Do It All takes a hammering in tough DIY market

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The Independent Online
The weak housing market and fragile consumer demand are causing further havoc in the troubled DIY market. Boots warned yesterday that Do It All, its joint venture with WH Smith, was suffering from declining sales. B&Q also said trading was tough.

At its annual meeting yesterday, Boots' chairman, Sir Michael Angus, told shareholders that the loss-making Do It All chain saw like-for-like sales fall by 6.6 per cent between April and June, a performance at the lowest end of City expectations.

Boots said comparative sales at its AG Stanley paint and wallpaper businesseses, which trade under the Fads and Homestyle names, fell by more than 11 per cent.

Ray Bowden of Robert Fleming described the performance as "dreadful". He added: "Boots is running up a down escalator in the DIY market."

Do It All made a loss of pounds 6.3m last year while AG Stanley lost pounds 8.5m. Sir Michael said: "It's going to be a long hard slog to get these businesses into profit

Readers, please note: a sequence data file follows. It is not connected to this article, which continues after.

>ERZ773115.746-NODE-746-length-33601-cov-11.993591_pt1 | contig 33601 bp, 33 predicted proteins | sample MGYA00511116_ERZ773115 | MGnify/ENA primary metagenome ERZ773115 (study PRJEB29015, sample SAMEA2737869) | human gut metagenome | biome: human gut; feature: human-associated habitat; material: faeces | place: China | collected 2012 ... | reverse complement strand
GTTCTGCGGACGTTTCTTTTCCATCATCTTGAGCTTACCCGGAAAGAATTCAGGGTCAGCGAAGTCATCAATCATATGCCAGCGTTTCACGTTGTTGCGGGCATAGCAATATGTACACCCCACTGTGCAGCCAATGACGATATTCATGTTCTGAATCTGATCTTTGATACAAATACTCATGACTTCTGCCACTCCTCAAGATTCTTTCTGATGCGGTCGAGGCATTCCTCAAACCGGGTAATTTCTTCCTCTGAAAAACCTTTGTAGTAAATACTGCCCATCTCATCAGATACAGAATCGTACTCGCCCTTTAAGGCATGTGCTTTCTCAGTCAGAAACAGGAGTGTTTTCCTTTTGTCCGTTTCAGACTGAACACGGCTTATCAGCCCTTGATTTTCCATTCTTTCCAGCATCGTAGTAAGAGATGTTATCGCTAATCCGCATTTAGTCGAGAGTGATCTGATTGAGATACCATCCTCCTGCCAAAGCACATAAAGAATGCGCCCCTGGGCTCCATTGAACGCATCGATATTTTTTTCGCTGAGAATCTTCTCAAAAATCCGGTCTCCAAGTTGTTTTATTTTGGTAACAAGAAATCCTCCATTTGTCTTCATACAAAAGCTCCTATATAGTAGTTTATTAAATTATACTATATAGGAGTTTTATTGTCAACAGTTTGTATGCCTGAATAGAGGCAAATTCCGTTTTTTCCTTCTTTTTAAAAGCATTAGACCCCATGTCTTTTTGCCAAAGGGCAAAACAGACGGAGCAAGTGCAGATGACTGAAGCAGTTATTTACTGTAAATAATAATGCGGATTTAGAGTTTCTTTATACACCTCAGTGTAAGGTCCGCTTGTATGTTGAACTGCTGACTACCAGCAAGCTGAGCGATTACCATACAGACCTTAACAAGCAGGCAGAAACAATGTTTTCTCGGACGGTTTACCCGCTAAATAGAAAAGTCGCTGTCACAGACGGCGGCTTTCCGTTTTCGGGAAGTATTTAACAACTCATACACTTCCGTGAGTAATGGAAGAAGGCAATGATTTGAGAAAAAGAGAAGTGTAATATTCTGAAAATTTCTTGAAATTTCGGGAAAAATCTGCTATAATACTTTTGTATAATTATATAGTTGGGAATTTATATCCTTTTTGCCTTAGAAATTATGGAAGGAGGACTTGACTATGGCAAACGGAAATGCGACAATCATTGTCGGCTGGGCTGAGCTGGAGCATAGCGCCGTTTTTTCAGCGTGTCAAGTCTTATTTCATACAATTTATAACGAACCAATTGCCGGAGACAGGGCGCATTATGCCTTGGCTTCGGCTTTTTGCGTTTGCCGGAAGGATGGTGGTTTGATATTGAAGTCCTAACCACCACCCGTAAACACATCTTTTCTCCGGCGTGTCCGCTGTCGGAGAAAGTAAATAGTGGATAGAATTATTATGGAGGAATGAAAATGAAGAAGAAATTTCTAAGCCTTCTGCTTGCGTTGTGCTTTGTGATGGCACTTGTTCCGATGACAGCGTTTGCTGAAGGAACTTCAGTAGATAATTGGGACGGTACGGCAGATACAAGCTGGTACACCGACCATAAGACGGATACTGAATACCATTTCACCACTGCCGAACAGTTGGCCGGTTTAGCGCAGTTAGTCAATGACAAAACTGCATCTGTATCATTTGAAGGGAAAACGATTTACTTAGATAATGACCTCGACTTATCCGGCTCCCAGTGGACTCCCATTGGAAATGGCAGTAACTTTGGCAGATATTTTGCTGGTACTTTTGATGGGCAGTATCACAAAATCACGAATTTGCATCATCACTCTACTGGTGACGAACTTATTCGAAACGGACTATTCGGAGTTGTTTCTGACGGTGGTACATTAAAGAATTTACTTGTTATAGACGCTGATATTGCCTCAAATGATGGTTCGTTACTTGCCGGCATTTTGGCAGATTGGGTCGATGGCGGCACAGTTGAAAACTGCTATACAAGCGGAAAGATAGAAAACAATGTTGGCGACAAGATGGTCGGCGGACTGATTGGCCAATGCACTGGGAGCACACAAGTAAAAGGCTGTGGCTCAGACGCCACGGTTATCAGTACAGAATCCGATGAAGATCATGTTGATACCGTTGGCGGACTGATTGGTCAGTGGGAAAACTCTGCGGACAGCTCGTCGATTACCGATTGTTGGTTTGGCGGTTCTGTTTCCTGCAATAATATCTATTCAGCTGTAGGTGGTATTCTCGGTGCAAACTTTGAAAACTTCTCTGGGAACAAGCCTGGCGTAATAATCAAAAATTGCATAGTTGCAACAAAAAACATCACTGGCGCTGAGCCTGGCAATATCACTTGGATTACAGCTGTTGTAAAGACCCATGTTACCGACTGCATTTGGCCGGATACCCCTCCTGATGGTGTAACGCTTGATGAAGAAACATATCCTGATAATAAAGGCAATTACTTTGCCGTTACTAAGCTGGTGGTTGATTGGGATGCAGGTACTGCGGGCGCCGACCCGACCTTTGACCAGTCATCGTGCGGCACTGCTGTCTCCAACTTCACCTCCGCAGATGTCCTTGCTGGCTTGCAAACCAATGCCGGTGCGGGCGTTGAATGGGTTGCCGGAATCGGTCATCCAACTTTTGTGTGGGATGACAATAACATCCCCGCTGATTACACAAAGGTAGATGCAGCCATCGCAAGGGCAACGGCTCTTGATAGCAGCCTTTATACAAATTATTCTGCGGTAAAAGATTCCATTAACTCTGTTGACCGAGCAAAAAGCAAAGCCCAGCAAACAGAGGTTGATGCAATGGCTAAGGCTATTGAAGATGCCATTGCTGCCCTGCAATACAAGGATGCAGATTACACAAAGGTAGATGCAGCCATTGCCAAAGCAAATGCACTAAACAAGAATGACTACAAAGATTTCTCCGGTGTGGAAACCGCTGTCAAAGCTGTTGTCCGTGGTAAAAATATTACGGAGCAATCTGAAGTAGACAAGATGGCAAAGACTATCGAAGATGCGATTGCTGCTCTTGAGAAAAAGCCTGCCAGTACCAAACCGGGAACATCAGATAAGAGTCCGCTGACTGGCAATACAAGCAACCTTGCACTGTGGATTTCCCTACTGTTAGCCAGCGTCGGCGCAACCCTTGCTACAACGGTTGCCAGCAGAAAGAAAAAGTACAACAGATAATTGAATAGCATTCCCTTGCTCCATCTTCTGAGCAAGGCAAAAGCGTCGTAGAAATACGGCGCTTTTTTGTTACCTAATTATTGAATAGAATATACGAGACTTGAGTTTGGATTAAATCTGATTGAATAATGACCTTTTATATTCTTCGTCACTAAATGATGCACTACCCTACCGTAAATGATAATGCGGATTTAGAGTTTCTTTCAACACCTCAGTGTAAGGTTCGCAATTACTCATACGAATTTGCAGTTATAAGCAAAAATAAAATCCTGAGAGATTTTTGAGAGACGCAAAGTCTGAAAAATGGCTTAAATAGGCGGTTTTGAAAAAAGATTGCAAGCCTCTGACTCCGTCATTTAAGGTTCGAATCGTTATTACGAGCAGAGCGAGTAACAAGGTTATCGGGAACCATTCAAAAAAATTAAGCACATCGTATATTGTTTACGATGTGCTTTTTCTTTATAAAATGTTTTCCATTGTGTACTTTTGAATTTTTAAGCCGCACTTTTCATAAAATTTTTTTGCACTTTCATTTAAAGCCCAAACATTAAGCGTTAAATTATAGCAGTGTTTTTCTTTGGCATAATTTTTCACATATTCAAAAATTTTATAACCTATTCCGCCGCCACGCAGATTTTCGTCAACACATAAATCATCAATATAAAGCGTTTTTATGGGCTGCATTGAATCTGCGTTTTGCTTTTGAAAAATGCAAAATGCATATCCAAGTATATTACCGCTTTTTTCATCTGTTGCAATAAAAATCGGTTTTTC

The figures on current trading show that, far from catching up with rivals such as B&Q and Sainsbury's Homebase, Do It All is losing ground. Though Kingfisher admitted B&Q faced tough market conditions, it reported like- for-like sales up 3.2 per cent in the 13 weeks since the end of April. Sainsbury, which took over the Texas Homecare chain earlier this year, said last month that Texas would make a small loss at the half year stage but it expected the stores to return a small profit over the full year.

Boots has been subjecting Do It All to radical surgery as it tries to restore the group to profit. Earlier this year it said it would be reducing the number of branches from 210 to 143. It has been refurbishing stores under a programme called Project Focus. Boots says sales at these stores are more encouraging.

The DIY businesses marred otherwise promising news on trading from Boots. The core business, Boots the Chemist, rose by nearly 5 per cent in the three months to June. Halfords also put on sales.

Boots again asked shareholders for permission to buy back shares if necessary after last year's pounds 500m buy-back. The group still has net cash of more than pounds 500m.

The performance of the Ward White acquisitions, which includes Halfords and Stanley, was criticised by some shareholders. One asked. "Has anyone responsible for this been penalised?" There were also criticisms over the share of Boots' sale of its pharmaceuticals business to BASF for pounds 840m.

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